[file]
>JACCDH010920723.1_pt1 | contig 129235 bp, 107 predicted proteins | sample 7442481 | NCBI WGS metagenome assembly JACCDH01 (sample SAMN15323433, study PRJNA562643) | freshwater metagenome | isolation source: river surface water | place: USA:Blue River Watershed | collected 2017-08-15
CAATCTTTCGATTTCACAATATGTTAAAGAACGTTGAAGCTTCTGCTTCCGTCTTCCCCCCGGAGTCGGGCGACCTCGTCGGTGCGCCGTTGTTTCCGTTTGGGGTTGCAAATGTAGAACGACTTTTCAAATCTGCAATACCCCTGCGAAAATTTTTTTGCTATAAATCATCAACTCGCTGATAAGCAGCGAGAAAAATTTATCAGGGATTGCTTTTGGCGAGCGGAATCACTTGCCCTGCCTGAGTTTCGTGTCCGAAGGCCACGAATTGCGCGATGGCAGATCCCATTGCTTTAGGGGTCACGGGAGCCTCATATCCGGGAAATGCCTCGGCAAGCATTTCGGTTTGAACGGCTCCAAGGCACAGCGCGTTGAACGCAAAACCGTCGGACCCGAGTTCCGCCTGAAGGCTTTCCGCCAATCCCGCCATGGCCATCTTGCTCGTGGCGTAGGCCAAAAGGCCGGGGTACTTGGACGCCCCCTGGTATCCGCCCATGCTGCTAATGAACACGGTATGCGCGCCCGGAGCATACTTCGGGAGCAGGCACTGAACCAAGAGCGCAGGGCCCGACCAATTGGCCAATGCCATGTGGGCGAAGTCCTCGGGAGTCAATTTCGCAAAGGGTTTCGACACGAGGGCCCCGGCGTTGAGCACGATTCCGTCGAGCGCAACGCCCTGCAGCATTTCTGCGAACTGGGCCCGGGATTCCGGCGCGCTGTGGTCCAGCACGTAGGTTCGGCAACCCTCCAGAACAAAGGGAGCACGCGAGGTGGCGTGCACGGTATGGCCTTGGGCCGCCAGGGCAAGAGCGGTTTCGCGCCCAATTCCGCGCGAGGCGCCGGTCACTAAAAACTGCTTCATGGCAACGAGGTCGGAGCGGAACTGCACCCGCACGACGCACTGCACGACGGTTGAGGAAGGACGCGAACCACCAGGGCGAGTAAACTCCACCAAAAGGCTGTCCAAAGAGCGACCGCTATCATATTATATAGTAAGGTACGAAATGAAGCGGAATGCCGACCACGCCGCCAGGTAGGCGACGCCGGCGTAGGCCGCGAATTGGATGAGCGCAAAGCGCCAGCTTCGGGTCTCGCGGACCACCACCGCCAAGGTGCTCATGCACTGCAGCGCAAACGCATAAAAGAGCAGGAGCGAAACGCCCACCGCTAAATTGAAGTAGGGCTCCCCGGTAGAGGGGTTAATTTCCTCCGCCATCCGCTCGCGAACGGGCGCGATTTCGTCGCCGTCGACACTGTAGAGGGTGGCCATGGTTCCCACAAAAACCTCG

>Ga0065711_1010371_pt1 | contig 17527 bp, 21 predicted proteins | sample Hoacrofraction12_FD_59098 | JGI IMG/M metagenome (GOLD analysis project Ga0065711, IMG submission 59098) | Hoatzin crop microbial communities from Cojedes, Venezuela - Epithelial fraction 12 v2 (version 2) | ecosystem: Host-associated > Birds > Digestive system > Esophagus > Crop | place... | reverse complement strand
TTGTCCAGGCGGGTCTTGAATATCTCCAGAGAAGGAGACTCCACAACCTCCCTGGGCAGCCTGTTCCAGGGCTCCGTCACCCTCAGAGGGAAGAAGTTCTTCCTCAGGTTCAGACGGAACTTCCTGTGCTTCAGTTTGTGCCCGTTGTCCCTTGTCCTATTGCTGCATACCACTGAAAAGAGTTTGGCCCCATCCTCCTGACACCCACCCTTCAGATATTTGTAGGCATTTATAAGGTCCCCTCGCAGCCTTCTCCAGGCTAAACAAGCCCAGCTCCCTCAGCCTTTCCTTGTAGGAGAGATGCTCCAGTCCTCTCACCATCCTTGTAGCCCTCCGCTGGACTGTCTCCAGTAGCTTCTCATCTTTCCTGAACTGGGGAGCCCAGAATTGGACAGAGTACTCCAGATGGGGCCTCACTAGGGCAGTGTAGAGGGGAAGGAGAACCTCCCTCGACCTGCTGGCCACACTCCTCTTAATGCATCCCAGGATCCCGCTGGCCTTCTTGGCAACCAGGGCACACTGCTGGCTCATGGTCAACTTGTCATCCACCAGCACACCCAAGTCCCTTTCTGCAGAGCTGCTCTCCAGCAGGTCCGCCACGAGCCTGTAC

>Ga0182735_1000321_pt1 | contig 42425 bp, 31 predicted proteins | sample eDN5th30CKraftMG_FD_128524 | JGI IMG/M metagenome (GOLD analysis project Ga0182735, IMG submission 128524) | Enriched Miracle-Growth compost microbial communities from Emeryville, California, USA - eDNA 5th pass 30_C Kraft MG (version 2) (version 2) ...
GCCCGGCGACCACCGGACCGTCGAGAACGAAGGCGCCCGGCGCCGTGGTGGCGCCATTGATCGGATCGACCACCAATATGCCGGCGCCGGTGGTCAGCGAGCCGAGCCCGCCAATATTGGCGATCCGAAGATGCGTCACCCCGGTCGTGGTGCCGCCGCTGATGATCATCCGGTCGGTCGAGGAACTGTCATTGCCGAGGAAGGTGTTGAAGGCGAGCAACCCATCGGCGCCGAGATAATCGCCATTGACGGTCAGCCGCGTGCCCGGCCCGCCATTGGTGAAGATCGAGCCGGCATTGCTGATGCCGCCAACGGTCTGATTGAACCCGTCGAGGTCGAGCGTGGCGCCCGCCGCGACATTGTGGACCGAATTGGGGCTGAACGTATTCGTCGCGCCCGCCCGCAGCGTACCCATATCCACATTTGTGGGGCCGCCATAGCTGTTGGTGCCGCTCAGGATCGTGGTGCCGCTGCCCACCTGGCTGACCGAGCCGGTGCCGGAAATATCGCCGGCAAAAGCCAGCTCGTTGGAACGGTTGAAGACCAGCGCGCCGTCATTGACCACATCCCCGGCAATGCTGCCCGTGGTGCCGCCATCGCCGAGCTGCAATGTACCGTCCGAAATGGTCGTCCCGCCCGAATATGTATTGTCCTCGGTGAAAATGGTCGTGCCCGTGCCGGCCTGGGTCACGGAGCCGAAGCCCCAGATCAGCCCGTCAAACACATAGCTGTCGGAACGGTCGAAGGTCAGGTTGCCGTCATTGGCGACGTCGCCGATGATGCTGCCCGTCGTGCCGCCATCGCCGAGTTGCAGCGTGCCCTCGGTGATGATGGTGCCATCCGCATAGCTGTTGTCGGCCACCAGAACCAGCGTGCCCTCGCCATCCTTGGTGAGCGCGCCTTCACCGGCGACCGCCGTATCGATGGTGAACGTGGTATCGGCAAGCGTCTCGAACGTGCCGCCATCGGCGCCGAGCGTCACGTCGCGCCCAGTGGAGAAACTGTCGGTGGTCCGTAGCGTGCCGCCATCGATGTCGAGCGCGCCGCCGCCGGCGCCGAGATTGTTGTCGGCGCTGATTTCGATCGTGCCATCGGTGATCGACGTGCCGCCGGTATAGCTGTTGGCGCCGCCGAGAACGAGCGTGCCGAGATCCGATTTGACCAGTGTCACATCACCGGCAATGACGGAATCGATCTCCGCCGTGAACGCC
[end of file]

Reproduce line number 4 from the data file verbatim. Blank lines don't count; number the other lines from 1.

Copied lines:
TTGTCCAGGCGGGTCTTGAATATCTCCAGAGAAGGAGACTCCACAACCTCCCTGGGCAGCCTGTTCCAGGGCTCCGTCACCCTCAGAGGGAAGAAGTTCTTCCTCAGGTTCAGACGGAACTTCCTGTGCTTCAGTTTGTGCCCGTTGTCCCTTGTCCTATTGCTGCATACCACTGAAAAGAGTTTGGCCCCATCCTCCTGACACCCACCCTTCAGATATTTGTAGGCATTTATAAGGTCCCCTCGCAGCCTTCTCCAGGCTAAACAAGCCCAGCTCCCTCAGCCTTTCCTTGTAGGAGAGATGCTCCAGTCCTCTCACCATCCTTGTAGCCCTCCGCTGGACTGTCTCCAGTAGCTTCTCATCTTTCCTGAACTGGGGAGCCCAGAATTGGACAGAGTACTCCAGATGGGGCCTCACTAGGGCAGTGTAGAGGGGAAGGAGAACCTCCCTCGACCTGCTGGCCACACTCCTCTTAATGCATCCCAGGATCCCGCTGGCCTTCTTGGCAACCAGGGCACACTGCTGGCTCATGGTCAACTTGTCATCCACCAGCACACCCAAGTCCCTTTCTGCAGAGCTGCTCTCCAGCAGGTCCGCCACGAGCCTGTAC